Issue of: May 20, 1998  


Politicians and goldfish

Pity the poor voter. The primary election is Tuesday, and the average voter has little to go on. For voters, this election year is like peering into the political crystal ball only to find that it’s really a fish bowl, complete with a bug-eyed goldfish that stares back silently.

It’s not the voter’s fault. Candidates are not helping. Many platforms are based on the plea, "Vote for me because (fill in the blank): A. I’m a good person, B. I’ve lived in Idaho longer than my opponents, C. I hate government. D. Elect me, pay me and I promise I will learn the issues.

The candidates are the same people who will decry low turnouts and voter apathy the day after the election. Yeah, right. Like they gave voters something to go on.

We sorted through the bios, looked at flyers, read interviews, watched appearances and debates to come up with endorsements. It’s been frustrating. In some cases, there is nothing that distinguishes one candidate from another. Yet, for better or worse, here are our takes on what voters will face in the ballot booth.


Justice of the Idaho Supreme Court: Despite the fact that voters get to choose a judge for the first time in 30 years, none of the candidates will say what they think about anything. They claim that saying something now could disqualify them from deciding issues if they come before them in court. So, voters know nothing about what the candidates think. They are left to ponder pedigrees or tea leaves, if they prefer. Lowell Castleton is a magistrate judge from Preston. Wayne Kidwell is a former Idaho attorney general and was with the U.S. Justice Department under Reagan. Mike Wetherell is a private attorney and a Boise City Councilman.

Put all three of their photos on a dart board and start throwing. Two darts out of three on one picture, give ‘em the vote.

Republican Party

U.S. Senator: Second District: Congressman Mike Crapo wants to move up. He’s the candidate with the name recognition and a big war chest. He’ll win the nomination over his unknown opponent. This is politics in 1998.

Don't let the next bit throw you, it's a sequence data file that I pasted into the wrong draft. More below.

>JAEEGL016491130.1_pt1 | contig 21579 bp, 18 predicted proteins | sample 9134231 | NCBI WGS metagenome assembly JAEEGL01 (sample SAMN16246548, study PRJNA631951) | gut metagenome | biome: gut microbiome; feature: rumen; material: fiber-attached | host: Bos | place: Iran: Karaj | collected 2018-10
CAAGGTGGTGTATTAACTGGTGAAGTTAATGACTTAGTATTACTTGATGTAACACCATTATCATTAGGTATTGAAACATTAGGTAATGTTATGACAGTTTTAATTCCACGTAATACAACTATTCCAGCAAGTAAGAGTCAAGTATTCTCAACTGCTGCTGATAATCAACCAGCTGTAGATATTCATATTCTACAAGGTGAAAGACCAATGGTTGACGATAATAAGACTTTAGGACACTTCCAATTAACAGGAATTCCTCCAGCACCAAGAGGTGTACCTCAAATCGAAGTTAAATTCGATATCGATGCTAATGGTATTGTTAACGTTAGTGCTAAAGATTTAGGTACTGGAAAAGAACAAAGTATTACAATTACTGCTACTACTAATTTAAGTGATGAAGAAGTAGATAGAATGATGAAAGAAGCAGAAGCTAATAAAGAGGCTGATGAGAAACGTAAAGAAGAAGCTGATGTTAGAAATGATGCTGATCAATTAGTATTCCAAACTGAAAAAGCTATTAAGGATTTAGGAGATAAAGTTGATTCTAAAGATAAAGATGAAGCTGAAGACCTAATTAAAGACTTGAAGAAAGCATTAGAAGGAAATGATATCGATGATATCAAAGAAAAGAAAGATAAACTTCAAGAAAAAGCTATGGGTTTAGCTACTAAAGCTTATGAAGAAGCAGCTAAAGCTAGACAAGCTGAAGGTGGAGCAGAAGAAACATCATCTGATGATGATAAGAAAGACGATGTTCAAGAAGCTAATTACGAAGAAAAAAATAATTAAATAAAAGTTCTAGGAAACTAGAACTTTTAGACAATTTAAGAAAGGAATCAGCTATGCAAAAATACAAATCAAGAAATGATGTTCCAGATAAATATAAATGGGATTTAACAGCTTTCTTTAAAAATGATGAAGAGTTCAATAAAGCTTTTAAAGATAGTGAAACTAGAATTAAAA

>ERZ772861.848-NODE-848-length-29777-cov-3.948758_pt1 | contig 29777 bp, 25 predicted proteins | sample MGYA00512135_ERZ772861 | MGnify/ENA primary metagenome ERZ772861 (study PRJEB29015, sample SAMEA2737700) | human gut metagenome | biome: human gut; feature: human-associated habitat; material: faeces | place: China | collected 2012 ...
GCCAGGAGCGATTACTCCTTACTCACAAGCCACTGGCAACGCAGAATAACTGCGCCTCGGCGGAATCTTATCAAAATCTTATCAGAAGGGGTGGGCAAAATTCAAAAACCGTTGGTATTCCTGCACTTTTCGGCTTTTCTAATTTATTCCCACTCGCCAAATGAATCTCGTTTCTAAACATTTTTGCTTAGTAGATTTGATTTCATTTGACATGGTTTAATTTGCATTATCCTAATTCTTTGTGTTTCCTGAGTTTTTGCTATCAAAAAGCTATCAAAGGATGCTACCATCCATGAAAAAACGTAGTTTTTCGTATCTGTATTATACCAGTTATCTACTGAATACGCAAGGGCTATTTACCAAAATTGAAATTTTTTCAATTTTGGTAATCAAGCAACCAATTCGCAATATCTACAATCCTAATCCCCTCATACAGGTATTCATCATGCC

U.S. Representative, Second District: The four candidates in this race should form an Idaho chapter of the Flat Earth Society. All are radical right-wing evangelists. They battled over who is most in favor of a flat tax and who is most against abortion. Pick your poison. Our favorite hemlock? Former Idaho Speaker of the House Mike Simpson.

State Controller: Who’s the best bean counter? Can either Ron Pollock or Harold Orien balance a checkbook? How would they vote as a member of the state land board when faced with high market values and low lease rates. We haven’t a clue. Flip a coin.

State Treasurer: The issue is money and where to invest it until the Legislature spends it. Only one candidate, Barbara Bauer, has guarded the money bags for a public agency. She’s the Ada County Treasurer--the best bet.

Superintendent of Public Instruction: The Flat Earth Society ought to do some recruiting here, too. Incumbent Anne C. Fox has not been a strong nor effective advocate for education. She feuded with the state board of education and got nowhere with the Legislature. She short-changed kids by refusing to seek and accept some federal education grants because they were federal funds. This office needs someone with a grip. Cassia County schools superintendent Tom Morley is the most level headed of the pack.

Democratic Party

Governor: The wild public television debate proved former Idaho Supreme Court Justice Robert Huntley is the only candidate in the race with a firm grip on reality. He’s also the only candidate who has studied all the issues and taken positions.

Lt. Governor: Former legislator Sue Reents is a clear-eyed liberal contender who’s been present and accounted for. Opponent, Cheri Erwin, walked out on the public television debate because of some perceived media conspiracy denying her coverage. Enough already on the tantrums.

Superintendent of Public Instruction: We wish Marilyn Howard had been our first-grade teacher, but Wally Hedrick has been around the block in both politics and education. Hedrick knows where the skeletons are in the Legislature, and will use them to improve education funding.

For Blaine County Assessor: The assessor’s job isn’t easy in a non-disclosure state. It’s no job for jellyfish, yet the single encounter among three candidates in this race was a mush match. A professional appraisal background and professional attitude set Valdi Pace apart.


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